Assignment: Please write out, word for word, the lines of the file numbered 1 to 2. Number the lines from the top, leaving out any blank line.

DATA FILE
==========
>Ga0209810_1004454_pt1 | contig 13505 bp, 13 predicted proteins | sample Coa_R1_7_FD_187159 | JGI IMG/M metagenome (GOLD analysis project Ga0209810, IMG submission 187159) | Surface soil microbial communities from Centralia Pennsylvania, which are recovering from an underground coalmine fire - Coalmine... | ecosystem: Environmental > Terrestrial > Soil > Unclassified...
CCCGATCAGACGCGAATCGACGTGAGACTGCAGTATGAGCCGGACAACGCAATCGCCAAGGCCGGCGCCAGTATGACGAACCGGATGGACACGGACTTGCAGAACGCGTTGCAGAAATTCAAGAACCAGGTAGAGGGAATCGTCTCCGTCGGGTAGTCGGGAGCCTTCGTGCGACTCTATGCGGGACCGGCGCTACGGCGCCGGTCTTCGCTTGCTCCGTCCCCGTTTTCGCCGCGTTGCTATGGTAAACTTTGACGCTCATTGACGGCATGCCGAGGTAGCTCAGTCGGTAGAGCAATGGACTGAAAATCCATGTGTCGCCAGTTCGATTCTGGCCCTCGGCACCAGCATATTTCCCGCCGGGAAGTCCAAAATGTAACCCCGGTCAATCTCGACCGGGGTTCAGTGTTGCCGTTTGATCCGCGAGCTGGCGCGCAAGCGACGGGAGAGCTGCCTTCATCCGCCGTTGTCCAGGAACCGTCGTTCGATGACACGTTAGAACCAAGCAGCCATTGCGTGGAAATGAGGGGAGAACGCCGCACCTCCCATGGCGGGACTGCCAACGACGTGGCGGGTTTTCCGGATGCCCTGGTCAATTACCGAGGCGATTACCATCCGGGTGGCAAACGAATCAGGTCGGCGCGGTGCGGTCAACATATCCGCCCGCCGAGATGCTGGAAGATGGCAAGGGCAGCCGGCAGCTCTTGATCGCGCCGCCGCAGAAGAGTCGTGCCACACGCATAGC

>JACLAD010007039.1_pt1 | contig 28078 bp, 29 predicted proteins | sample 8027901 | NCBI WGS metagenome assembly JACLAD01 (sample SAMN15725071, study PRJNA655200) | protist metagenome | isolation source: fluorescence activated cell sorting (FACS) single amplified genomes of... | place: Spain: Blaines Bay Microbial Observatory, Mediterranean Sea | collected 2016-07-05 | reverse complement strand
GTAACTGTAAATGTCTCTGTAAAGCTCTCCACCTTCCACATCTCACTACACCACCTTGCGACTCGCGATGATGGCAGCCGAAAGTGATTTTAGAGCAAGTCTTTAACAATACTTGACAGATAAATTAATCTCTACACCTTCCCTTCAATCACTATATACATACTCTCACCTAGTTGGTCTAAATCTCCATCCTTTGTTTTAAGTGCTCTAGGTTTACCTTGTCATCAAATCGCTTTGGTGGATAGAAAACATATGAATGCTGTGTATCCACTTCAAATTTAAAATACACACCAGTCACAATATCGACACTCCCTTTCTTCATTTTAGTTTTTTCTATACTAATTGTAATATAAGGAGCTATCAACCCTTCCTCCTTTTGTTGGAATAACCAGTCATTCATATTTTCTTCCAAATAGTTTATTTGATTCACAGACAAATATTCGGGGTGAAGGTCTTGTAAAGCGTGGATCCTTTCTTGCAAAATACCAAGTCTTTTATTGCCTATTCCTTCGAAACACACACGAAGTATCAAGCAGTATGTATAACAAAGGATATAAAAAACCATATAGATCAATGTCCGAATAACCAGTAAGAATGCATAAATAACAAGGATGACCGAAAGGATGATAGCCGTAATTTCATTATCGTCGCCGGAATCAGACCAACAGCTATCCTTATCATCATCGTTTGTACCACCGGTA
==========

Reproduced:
>Ga0209810_1004454_pt1 | contig 13505 bp, 13 predicted proteins | sample Coa_R1_7_FD_187159 | JGI IMG/M metagenome (GOLD analysis project Ga0209810, IMG submission 187159) | Surface soil microbial communities from Centralia Pennsylvania, which are recovering from an underground coalmine fire - Coalmine... | ecosystem: Environmental > Terrestrial > Soil > Unclassified...
CCCGATCAGACGCGAATCGACGTGAGACTGCAGTATGAGCCGGACAACGCAATCGCCAAGGCCGGCGCCAGTATGACGAACCGGATGGACACGGACTTGCAGAACGCGTTGCAGAAATTCAAGAACCAGGTAGAGGGAATCGTCTCCGTCGGGTAGTCGGGAGCCTTCGTGCGACTCTATGCGGGACCGGCGCTACGGCGCCGGTCTTCGCTTGCTCCGTCCCCGTTTTCGCCGCGTTGCTATGGTAAACTTTGACGCTCATTGACGGCATGCCGAGGTAGCTCAGTCGGTAGAGCAATGGACTGAAAATCCATGTGTCGCCAGTTCGATTCTGGCCCTCGGCACCAGCATATTTCCCGCCGGGAAGTCCAAAATGTAACCCCGGTCAATCTCGACCGGGGTTCAGTGTTGCCGTTTGATCCGCGAGCTGGCGCGCAAGCGACGGGAGAGCTGCCTTCATCCGCCGTTGTCCAGGAACCGTCGTTCGATGACACGTTAGAACCAAGCAGCCATTGCGTGGAAATGAGGGGAGAACGCCGCACCTCCCATGGCGGGACTGCCAACGACGTGGCGGGTTTTCCGGATGCCCTGGTCAATTACCGAGGCGATTACCATCCGGGTGGCAAACGAATCAGGTCGGCGCGGTGCGGTCAACATATCCGCCCGCCGAGATGCTGGAAGATGGCAAGGGCAGCCGGCAGCTCTTGATCGCGCCGCCGCAGAAGAGTCGTGCCACACGCATAGC